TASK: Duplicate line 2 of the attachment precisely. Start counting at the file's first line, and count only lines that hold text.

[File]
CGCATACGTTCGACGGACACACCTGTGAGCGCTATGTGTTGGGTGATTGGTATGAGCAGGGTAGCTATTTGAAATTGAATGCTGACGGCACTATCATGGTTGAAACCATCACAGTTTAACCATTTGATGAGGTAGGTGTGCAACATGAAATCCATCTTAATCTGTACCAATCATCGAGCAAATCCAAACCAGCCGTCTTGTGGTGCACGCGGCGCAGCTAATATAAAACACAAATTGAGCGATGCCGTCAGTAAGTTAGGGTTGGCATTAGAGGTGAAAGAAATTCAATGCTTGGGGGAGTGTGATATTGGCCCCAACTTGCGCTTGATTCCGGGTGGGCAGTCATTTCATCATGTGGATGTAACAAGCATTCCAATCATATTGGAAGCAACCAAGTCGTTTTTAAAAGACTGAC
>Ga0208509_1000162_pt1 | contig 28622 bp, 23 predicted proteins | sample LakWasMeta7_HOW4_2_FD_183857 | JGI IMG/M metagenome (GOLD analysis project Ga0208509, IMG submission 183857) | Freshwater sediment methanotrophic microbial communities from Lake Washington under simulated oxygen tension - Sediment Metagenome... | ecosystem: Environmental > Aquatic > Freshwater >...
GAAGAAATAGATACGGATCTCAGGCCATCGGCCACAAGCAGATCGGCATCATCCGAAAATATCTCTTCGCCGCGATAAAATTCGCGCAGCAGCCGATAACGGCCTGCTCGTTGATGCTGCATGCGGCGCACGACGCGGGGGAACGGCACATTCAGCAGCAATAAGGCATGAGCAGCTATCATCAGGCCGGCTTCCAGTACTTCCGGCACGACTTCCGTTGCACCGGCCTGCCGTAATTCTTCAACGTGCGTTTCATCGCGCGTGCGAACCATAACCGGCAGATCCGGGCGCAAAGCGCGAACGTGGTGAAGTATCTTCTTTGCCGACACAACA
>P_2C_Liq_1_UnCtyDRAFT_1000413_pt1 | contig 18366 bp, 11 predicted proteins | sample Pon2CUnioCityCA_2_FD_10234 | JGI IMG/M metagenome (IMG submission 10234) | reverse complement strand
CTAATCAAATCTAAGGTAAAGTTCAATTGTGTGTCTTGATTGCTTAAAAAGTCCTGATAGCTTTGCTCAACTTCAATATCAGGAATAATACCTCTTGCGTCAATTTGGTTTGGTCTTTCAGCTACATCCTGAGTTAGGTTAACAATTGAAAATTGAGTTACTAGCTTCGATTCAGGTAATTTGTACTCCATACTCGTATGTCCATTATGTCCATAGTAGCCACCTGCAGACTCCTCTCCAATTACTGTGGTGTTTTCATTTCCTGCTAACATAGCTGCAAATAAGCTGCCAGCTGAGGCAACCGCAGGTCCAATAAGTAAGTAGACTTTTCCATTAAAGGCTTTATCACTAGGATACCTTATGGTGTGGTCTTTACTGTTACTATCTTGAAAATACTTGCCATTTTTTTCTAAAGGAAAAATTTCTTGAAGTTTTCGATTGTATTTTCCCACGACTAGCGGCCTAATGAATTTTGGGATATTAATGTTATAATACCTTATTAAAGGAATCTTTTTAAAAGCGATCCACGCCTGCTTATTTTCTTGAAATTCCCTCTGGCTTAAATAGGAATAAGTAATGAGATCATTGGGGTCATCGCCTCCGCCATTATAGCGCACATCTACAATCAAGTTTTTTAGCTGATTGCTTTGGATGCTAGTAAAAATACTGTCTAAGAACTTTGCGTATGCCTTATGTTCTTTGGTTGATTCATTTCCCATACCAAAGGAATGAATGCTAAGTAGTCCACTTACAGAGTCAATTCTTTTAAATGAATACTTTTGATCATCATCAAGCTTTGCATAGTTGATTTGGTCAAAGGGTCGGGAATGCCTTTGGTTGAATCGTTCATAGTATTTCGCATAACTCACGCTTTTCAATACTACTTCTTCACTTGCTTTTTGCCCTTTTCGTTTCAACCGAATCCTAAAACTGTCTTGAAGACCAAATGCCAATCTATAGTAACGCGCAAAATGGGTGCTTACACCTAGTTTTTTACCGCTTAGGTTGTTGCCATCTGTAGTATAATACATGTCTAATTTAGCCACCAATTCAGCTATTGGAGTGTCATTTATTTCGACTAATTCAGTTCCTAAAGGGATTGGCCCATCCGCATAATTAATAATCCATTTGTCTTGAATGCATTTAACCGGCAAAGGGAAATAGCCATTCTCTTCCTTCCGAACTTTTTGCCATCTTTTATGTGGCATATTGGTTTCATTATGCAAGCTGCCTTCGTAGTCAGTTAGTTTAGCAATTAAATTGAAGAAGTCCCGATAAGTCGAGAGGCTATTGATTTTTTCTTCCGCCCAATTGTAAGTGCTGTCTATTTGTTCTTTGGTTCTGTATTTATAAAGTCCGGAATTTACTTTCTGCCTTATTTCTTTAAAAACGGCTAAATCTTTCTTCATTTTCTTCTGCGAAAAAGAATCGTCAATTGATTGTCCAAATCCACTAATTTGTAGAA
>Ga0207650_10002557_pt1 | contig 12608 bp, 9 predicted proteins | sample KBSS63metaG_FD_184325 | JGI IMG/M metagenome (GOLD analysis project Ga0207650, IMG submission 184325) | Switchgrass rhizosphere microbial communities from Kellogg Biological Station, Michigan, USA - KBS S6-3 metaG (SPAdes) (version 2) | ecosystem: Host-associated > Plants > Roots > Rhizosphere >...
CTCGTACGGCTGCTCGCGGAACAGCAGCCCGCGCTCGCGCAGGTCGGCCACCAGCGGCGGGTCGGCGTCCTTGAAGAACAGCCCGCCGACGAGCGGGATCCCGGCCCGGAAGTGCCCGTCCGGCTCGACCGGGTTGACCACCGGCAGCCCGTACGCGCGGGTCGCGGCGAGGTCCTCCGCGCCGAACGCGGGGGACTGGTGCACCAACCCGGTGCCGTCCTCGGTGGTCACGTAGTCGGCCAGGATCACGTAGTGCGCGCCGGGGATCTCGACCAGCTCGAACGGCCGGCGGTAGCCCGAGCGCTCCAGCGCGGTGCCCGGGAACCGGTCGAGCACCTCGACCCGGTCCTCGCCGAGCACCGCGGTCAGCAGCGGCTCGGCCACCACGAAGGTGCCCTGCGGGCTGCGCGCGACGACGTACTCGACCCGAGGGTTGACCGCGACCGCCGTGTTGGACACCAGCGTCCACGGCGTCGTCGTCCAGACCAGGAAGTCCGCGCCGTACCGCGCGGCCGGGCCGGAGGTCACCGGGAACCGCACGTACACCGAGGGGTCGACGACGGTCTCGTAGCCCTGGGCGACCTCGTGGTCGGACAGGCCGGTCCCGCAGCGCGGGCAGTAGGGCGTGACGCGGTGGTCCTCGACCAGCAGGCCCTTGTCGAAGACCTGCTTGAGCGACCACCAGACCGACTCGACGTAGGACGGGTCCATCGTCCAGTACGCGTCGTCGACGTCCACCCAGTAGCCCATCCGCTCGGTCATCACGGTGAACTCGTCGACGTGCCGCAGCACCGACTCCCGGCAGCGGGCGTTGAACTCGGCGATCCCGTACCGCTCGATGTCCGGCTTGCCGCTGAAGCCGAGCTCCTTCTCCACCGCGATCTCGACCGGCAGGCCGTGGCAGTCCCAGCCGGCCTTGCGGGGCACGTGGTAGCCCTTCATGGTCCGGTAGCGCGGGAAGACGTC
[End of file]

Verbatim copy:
>Ga0208509_1000162_pt1 | contig 28622 bp, 23 predicted proteins | sample LakWasMeta7_HOW4_2_FD_183857 | JGI IMG/M metagenome (GOLD analysis project Ga0208509, IMG submission 183857) | Freshwater sediment methanotrophic microbial communities from Lake Washington under simulated oxygen tension - Sediment Metagenome... | ecosystem: Environmental > Aquatic > Freshwater >...